Imbolc asks us to wake up, to pay attention.
Imbolc marks the halfway point between the Winter Solstice and the Vernal Equinox and represents the quickening of Mother Earth, when life stirs deep within the land, bringing the promise of spring. Imbolc comes on February 2 this year, although in some places it is celebrated on February 1.
And, for some, Lunar Imbolc (the new moon closest to Imbolc) is a black moon. A black moon is the second new moon in a calendar month Others say it is the fourth new moon in a calendar quarter. Depending on where you are on the planet, the moon is new on Monday, January 31, and for others new on, Tuesday, February 1. For example, the moon is new January 31 at 9:46 pm if your time zone is PST. If you’re in EST, it’s new at 12:46 am on Tuesday, February 1. In any case, the moon is new in the sign of Aquarius, and according to astrologer Robert Wilkinson, this is the time to increase our spiritual connections to others, and to heed a call to move into a rebirth of vision.
Mother Earth awakens in the Northern Hemisphere, even as it feels that she will slumber forever. The amount of daylight lengthens every day, even when we are unaware. The world quickens toward spring in the darkest time of the year, and we don’t notice. Life renews itself, even when the world is covered in a blanket of snow. Winter drags on, and it feels as if it will never end.
But it will end. Spring will come again. Crocuses and daffodils and snowdrops will burst forth. Redbud tree leaves will unfurl. Trickling streams will become raging rivers.
Celebrated for millennia, there are several possible meanings of the word Imbolc: “in the belly,” referring to the pregnancy of ewes, “ritual cleansing,” “milk,” and “budding.” Imbolc has long been associated with the Goddess Brigid (often pronounced “breed”).
In Celtic lands, Goddess Brigid has been revered, particularly at Imbolc, since ancient times. Perhaps loved more than any other Celtic Goddess, Brigid, a fertility Goddess, is the Goddess of sacred wells, fire, poetry, smithery, milk, and early lambs. As Christianity overtook paganism, it was unable to take Brigid from the heart of the Celts, so they made her into Saint Brigid and created the holiday of Candlemas.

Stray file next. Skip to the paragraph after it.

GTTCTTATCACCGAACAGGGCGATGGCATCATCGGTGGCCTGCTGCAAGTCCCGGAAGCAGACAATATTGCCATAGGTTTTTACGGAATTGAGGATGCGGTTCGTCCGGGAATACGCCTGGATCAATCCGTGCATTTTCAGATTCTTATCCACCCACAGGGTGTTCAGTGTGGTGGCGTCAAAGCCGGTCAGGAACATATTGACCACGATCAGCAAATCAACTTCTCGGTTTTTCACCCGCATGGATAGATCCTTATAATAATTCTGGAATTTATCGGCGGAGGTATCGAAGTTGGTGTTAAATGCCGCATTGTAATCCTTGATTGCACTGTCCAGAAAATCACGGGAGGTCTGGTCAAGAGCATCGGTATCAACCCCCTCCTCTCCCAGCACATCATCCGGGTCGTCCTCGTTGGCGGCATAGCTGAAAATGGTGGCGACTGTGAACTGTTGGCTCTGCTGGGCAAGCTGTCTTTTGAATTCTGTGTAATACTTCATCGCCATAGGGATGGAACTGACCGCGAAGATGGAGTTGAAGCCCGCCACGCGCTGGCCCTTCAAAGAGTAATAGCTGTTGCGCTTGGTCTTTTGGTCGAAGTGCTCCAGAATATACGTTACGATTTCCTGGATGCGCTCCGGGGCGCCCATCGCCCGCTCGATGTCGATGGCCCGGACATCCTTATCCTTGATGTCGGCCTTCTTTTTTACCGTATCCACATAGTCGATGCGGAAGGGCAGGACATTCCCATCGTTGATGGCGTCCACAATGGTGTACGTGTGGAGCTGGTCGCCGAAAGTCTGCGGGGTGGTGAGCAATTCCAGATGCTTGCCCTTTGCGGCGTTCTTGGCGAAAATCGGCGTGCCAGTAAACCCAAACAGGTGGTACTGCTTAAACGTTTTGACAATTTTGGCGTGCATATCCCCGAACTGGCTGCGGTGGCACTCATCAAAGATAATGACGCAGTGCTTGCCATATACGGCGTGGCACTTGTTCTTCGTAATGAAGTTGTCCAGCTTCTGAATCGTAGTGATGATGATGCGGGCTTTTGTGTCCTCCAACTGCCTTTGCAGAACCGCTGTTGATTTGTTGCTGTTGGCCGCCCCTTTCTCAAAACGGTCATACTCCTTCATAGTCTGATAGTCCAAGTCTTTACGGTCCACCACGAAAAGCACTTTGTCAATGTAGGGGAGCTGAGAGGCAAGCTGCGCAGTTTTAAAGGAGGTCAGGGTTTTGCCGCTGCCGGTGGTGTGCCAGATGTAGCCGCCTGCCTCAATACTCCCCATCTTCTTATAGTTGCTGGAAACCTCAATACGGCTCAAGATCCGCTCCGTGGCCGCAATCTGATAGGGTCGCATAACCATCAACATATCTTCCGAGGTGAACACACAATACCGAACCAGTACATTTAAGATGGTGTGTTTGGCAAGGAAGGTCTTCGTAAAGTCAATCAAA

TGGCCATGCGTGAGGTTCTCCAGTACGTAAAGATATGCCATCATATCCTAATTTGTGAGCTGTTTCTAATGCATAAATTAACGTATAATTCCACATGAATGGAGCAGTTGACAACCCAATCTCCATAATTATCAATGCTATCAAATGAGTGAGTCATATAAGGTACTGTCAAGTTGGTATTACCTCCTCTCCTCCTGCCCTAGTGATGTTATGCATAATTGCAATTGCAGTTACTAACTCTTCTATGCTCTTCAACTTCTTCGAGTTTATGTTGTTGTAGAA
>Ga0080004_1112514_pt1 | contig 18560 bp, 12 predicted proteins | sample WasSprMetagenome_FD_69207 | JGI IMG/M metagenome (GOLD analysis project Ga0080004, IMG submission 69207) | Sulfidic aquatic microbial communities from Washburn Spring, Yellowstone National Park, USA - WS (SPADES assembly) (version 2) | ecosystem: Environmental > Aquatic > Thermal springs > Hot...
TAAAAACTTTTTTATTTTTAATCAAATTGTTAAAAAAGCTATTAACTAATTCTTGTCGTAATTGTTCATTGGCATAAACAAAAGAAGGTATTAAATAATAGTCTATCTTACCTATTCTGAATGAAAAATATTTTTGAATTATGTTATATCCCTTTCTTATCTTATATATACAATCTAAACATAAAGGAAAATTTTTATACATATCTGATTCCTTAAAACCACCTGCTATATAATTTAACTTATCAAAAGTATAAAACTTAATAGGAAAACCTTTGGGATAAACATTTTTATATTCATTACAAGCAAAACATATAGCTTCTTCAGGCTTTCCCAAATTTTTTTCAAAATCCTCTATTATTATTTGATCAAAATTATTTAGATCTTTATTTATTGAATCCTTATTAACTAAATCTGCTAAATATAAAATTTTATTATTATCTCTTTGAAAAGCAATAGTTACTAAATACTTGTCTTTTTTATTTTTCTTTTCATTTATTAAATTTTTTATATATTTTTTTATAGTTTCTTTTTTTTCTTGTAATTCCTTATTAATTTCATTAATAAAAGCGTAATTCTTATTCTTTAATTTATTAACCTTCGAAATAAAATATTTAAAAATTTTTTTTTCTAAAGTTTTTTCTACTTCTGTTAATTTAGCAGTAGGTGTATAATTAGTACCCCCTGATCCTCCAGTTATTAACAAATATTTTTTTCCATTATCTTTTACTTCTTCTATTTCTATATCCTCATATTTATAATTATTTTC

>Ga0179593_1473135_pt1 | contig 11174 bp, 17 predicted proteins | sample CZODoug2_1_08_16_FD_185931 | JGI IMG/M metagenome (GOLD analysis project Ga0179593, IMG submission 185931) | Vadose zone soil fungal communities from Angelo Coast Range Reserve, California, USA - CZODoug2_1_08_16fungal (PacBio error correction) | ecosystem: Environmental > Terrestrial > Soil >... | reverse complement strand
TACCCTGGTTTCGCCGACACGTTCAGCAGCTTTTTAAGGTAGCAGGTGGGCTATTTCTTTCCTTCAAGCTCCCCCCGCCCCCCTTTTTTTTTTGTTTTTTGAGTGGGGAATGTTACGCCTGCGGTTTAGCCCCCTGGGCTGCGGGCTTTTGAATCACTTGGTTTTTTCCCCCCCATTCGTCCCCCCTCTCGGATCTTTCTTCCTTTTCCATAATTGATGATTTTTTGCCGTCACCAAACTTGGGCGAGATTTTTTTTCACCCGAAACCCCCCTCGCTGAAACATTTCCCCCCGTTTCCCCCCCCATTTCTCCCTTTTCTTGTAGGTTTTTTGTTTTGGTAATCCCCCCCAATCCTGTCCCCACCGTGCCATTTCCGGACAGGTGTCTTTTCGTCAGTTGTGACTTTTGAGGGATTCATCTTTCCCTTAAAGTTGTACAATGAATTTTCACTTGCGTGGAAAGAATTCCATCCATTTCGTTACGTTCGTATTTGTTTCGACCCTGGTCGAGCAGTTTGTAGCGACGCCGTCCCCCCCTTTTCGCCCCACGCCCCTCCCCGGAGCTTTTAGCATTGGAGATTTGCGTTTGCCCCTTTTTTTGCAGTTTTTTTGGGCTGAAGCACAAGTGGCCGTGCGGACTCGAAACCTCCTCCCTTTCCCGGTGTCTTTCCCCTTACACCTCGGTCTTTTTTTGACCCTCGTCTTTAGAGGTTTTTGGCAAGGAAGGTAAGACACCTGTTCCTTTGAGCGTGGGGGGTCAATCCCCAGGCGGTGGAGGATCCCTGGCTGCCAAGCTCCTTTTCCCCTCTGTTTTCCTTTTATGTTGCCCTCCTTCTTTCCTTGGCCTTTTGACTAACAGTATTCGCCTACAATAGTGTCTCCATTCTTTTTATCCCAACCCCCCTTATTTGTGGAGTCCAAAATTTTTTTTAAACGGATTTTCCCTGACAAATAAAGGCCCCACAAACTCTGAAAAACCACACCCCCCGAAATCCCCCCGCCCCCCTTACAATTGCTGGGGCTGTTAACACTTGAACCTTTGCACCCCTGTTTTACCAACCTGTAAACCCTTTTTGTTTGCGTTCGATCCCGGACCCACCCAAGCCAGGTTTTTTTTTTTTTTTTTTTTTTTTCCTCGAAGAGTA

Throughout Ireland and other Celtic lands, there are still sacred wells dedicated to Brigid. The waters are said to have healing properties, and are used to bless people, livestock, and property. A shrine in Kildare, Leinster, Ireland, is thought to be the oldest that commemorates her, and a perpetual flame is tended there to honor Brigid as Goddess of fire.
Brigid protects the ewes that sometime deliver early lambs at Imbolc, and she is honored as the protector of mothers, particularly pregnant and lactating women.
Because Imbolc is a feast of home and hearth, poems are often read in her honor during quiet evenings around the fire.
Her name is spelled many ways in many lands, and a specially-designed cross made of rushes is her primary symbol, although dolls made of reeds or rushes are also made to honor her. (You can find instructions for making these on the internet.) The crosses are hung above doors and windows in homes and stables to protect them from fire and lightning.
This year, once again I celebrate this joyful holiday that honors the stirring of Mother Earth, and honors Goddess Brigid. The altar will be filled with candles, early spring flowers, metal (to represent smithery), and other symbols of the holiday. Poems will be read. There will be great food, and a plate set for Brigid. Thanks will be given for the comfort of home and hearth, for the quickening of Mother Earth, and for love and kindness.
Perhaps more than anything else, Brigid represents hope and healing. At this cross-quarter time of Imbolc between the faint glimmer of light at the Winter Solstice and the bursting light of the Vernal Equinox, we need her healing energy, her ray of hope, and her promise that the Wheel will spin exactly as it always has, once more.